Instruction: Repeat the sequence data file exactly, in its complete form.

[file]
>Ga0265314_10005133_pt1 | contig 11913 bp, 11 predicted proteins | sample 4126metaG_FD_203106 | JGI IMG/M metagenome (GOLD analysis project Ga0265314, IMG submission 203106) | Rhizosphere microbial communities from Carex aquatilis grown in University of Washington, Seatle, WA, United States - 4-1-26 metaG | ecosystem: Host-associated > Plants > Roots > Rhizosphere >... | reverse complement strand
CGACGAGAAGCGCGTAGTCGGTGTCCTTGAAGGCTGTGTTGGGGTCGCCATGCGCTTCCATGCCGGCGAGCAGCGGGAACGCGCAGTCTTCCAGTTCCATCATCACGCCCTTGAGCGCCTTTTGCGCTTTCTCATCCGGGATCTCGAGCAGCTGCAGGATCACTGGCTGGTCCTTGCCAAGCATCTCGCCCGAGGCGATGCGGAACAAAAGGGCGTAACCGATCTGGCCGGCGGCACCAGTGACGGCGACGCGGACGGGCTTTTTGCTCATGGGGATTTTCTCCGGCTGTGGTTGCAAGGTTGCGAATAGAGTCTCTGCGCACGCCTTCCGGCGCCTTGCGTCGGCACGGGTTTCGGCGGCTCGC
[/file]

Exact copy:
>Ga0265314_10005133_pt1 | contig 11913 bp, 11 predicted proteins | sample 4126metaG_FD_203106 | JGI IMG/M metagenome (GOLD analysis project Ga0265314, IMG submission 203106) | Rhizosphere microbial communities from Carex aquatilis grown in University of Washington, Seatle, WA, United States - 4-1-26 metaG | ecosystem: Host-associated > Plants > Roots > Rhizosphere >... | reverse complement strand
CGACGAGAAGCGCGTAGTCGGTGTCCTTGAAGGCTGTGTTGGGGTCGCCATGCGCTTCCATGCCGGCGAGCAGCGGGAACGCGCAGTCTTCCAGTTCCATCATCACGCCCTTGAGCGCCTTTTGCGCTTTCTCATCCGGGATCTCGAGCAGCTGCAGGATCACTGGCTGGTCCTTGCCAAGCATCTCGCCCGAGGCGATGCGGAACAAAAGGGCGTAACCGATCTGGCCGGCGGCACCAGTGACGGCGACGCGGACGGGCTTTTTGCTCATGGGGATTTTCTCCGGCTGTGGTTGCAAGGTTGCGAATAGAGTCTCTGCGCACGCCTTCCGGCGCCTTGCGTCGGCACGGGTTTCGGCGGCTCGC